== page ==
I’m sitting in a church, at the alter, surrounded by French style rustic artefacts and furniture, drinking coffee and talking to one of Western Australia‘s inspiring women, Jo McIntosh. Around me is an eclectic mix of beautiful things that I’d (very much) like to own please.
Warm light rushes in through the church windows. A sweet and oh so petite cup cake begs to be eaten as I chat to Jo, owner of Rustic French Living, a woman who has followed her dreams to create her own lifestyle and business of choice.
Jo’s an inspiring Kiwi, who came to South West Australia 14 years ago, and following tragedy she turned her life around, began a lifestyle shop, and in doing so she discovered her true passion.
Read on, you’ll find out how she found herself connected to a town in France in an intriguing way.
It’s jam packed full with French style home-wares and gifts, including quilts and linen, rustic pottery, wrought iron pieces, vintage furniture, pottery and clothing for women and babies.
In August 2011 Jo realised her dream by opening Rustic French Living, believing that the timeless appeal of French interiors with their lived-in country look, would sit well with the lifestyle we enjoy so much in the south west.
She was right because now people flock from near and far to buy her over-stuffed sofas, French styled chairs and countless other nikki-nakki-noos, and pieces echoing design ideas from Paris and Provence in the South of France.
But that’s only the beginning of Jo’s fascinating story.
Her tale really starts with the rumour of a castle.
“There is a chateau in the family you know, my mother said to me a few years ago,” Jo told me.
“It was after our first trip to France in 2008. And during this holiday I had an uncanny feeling that I had ‘come home’.
I asked my mother about our family history and it turns out that my great, great grandfather Charles d’Oridant was French. He moved to Folkestone in England where he married Adeline Painter. My mother showed me part of my family geneaology that my uncle had put together some years ago and within it was a letter from about 1891 from Adeline to her son William who had by then travelled to live in New Zealand.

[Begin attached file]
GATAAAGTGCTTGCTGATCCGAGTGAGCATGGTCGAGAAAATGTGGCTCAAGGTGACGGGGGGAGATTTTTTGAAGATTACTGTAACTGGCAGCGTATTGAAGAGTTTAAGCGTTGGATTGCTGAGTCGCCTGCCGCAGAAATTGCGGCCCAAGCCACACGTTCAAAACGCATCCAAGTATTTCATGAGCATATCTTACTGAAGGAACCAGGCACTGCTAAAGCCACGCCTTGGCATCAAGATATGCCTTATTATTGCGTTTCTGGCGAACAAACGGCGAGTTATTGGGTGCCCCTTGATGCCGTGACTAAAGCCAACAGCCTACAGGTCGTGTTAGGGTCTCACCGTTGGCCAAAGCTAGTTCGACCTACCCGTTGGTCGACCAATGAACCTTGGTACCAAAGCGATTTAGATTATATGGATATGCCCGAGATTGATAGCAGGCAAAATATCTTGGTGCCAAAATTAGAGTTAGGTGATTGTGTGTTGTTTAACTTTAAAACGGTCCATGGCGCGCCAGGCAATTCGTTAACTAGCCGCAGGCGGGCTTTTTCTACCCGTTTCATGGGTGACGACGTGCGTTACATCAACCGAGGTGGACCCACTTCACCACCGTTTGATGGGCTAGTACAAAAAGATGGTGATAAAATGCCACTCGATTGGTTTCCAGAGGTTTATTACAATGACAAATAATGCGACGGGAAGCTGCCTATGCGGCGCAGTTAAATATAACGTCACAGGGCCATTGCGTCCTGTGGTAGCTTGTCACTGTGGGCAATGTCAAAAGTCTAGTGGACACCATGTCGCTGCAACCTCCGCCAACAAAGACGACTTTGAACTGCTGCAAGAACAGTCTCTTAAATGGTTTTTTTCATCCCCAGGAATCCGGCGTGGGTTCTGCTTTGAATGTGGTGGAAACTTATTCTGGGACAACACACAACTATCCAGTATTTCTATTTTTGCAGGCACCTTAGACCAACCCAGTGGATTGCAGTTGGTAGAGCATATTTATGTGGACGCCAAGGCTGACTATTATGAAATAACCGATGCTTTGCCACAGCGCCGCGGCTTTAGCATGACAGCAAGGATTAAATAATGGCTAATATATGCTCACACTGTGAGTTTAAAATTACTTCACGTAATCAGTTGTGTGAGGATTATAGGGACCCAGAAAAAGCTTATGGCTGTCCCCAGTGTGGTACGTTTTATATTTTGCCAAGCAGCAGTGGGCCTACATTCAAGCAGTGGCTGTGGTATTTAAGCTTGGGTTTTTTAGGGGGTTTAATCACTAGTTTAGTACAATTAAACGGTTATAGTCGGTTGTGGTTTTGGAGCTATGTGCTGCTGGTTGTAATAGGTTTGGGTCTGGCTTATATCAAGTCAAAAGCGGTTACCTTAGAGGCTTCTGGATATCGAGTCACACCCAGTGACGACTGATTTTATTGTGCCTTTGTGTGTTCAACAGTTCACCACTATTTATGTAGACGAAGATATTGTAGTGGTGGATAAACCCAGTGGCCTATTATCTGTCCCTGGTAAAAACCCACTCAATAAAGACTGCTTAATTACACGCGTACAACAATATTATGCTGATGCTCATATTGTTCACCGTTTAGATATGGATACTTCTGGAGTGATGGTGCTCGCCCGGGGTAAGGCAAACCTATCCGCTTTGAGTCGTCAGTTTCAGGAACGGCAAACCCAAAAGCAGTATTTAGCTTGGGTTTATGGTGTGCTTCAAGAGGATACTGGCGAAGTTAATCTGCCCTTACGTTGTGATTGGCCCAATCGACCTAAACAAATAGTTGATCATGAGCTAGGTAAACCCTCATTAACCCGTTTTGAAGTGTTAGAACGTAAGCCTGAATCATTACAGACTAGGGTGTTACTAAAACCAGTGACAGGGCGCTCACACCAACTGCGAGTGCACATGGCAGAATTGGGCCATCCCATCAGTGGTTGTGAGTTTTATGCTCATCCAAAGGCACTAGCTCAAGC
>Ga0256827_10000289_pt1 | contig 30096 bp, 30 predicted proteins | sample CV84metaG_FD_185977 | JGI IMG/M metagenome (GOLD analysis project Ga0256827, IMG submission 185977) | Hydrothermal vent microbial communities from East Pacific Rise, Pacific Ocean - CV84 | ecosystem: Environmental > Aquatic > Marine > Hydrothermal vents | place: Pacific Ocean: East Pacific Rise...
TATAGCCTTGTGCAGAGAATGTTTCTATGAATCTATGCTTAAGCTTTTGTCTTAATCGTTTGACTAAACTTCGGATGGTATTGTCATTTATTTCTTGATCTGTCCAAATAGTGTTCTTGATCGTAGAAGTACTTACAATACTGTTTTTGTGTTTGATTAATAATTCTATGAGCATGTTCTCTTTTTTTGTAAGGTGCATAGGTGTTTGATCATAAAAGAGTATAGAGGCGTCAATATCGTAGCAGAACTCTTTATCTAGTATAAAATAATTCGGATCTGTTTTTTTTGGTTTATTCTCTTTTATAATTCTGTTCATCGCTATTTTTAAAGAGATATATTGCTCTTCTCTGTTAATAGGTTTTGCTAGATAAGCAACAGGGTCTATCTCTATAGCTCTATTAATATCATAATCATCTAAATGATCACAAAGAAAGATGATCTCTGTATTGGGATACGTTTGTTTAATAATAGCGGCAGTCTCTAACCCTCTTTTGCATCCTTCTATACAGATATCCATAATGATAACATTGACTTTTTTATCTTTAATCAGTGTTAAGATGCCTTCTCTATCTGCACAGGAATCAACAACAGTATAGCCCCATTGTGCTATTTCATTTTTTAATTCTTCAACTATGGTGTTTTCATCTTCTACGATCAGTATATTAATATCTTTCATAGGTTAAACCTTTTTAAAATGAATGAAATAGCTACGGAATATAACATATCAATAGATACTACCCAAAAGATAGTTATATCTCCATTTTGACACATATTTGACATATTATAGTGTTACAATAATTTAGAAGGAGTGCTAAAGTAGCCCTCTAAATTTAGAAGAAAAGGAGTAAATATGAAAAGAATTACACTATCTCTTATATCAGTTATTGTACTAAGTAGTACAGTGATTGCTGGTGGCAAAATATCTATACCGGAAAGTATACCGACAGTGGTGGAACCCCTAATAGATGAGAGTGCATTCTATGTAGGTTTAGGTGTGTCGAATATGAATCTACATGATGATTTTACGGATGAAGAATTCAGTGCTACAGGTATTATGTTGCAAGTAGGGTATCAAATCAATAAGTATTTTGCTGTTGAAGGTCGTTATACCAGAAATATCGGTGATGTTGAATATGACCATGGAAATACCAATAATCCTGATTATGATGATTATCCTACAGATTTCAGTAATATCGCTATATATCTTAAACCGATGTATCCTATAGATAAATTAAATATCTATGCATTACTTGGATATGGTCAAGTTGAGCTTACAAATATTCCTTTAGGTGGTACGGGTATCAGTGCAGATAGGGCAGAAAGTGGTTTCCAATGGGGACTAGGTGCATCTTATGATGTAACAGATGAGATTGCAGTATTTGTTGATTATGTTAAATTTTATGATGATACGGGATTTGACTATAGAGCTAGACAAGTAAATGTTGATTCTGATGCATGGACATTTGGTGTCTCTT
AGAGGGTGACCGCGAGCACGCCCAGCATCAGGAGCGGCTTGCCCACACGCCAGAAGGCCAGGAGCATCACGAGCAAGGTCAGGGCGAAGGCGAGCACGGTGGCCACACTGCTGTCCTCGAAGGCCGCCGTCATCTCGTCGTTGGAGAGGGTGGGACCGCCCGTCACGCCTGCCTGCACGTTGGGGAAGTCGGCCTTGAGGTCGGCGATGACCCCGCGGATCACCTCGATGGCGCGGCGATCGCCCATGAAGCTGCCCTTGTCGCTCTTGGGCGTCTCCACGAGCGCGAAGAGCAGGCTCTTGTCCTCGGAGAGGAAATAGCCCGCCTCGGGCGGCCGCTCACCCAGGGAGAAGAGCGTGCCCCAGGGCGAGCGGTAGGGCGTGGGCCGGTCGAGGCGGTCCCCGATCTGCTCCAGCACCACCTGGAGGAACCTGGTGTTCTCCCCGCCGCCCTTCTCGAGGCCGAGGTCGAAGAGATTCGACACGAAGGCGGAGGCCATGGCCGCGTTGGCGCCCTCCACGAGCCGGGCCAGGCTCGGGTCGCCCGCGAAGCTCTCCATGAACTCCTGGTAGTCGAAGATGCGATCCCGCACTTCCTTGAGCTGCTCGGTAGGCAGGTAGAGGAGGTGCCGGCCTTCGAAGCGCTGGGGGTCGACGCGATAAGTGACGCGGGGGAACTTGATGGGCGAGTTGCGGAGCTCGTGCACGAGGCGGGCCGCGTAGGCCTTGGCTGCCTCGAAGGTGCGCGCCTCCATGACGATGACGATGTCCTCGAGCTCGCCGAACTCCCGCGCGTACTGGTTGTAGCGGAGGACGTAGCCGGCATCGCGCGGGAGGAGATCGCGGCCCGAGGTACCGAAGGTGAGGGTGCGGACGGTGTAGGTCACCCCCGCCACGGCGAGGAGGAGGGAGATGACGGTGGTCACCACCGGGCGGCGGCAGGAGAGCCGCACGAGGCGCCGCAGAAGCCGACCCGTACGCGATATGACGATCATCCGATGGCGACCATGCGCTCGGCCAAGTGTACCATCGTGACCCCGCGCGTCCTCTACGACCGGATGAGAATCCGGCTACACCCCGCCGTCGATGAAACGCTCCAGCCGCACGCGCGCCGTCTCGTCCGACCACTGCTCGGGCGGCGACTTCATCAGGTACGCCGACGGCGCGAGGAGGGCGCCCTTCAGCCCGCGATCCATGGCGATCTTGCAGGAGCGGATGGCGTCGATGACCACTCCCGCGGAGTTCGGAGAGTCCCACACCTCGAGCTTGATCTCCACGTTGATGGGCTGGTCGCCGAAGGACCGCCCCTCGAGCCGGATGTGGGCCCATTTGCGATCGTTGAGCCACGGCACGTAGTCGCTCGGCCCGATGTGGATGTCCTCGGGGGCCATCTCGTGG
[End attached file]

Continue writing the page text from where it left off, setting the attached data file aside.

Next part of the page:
The letter had an address on it: Villa Madonna, Menton, France.
I was fascinated, and using Google and Trip Advisor I started to add to the information already provided by my Uncle. It turns out that Charles and Adeline had properties in both England and France – one being the former Summer Palace of the Prince of Monaco in Menton. Part of the property was the Chapel of Madonna and the adjacent convent which they subsequently turned into villas.
I hoped that this was Villa Madonna.”
In January 2013 Jo decided she wanted to discover more about her family’s history and travelled from South West Australia to Menton in France with her two daughters and her mother.
“Somehow I was sure that Adeline had died in Menton and that she might be buried there too. We discovered La Chapelle de la Madone – now a ruin but as it is the oldest chapel in Menton, a restoration committee has been set up to restore the building. The palace is now the Art Museum. It was amazing to see the entrance which Adeline had described in one of her letters and to see that it still has Charles’ name engraved in the marble.
After visiting the archives department, we were given a photo of the villas as they once were and then we were taken to Hotel de Ville where Adeline’s death certificate was produced and we were given a number depicting the place where she might be buried in the cemetery.
At the cemetery we found an old faded map on the gateway, and from that we puzzled out where she might be. After studying some of the beautiful old graves, we found her.
I was amazed, and quite emotional. And it was wonderful to have three generations there on the spot when we discovered exactly where she lay.
And so it’s quite fitting for me to have such an interest in all things French! Now I’d like to find out where my great, great grandfather is buried – apparently he died in France where he grew up – but that is another story yet to be lived!!”
I love a good ancestry tale, don’t you? My only claim to fame is that I think one of my great grandies founded The King Edward Potato strain. Ha! What stories to you have of your ancestors?
Read more about Jo in a future ZigaZag Post (why not subscribe to ZigaZag in the box below this post and you’ll receive automatic updates).
Jo will be telling us more about her life changing decision to begin Rustic French, and offer inspiring tips to help other people who are looking to build a lifestyle business.
I’m wondering what sort of lifestyle business you’d like to run if you had the chance?
(Linking today to Our World Tuesday – pop over for some cameos of life around the world)